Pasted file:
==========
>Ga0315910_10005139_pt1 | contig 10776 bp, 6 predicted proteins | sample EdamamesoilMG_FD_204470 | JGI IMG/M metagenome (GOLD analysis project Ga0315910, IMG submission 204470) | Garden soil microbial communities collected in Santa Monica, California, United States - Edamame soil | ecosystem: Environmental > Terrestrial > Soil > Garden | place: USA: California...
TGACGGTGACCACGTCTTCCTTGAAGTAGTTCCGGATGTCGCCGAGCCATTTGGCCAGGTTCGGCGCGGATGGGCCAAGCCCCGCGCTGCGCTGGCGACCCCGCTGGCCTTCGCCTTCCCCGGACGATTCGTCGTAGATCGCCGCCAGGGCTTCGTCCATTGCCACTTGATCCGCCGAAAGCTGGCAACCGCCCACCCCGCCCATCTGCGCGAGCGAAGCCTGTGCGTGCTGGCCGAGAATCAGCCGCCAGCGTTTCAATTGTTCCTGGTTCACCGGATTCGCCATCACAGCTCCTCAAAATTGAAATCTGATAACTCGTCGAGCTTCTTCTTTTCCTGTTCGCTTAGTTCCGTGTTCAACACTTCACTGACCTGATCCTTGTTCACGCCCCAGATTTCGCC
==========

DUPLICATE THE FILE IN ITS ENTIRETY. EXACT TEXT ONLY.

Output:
>Ga0315910_10005139_pt1 | contig 10776 bp, 6 predicted proteins | sample EdamamesoilMG_FD_204470 | JGI IMG/M metagenome (GOLD analysis project Ga0315910, IMG submission 204470) | Garden soil microbial communities collected in Santa Monica, California, United States - Edamame soil | ecosystem: Environmental > Terrestrial > Soil > Garden | place: USA: California...
TGACGGTGACCACGTCTTCCTTGAAGTAGTTCCGGATGTCGCCGAGCCATTTGGCCAGGTTCGGCGCGGATGGGCCAAGCCCCGCGCTGCGCTGGCGACCCCGCTGGCCTTCGCCTTCCCCGGACGATTCGTCGTAGATCGCCGCCAGGGCTTCGTCCATTGCCACTTGATCCGCCGAAAGCTGGCAACCGCCCACCCCGCCCATCTGCGCGAGCGAAGCCTGTGCGTGCTGGCCGAGAATCAGCCGCCAGCGTTTCAATTGTTCCTGGTTCACCGGATTCGCCATCACAGCTCCTCAAAATTGAAATCTGATAACTCGTCGAGCTTCTTCTTTTCCTGTTCGCTTAGTTCCGTGTTCAACACTTCACTGACCTGATCCTTGTTCACGCCCCAGATTTCGCC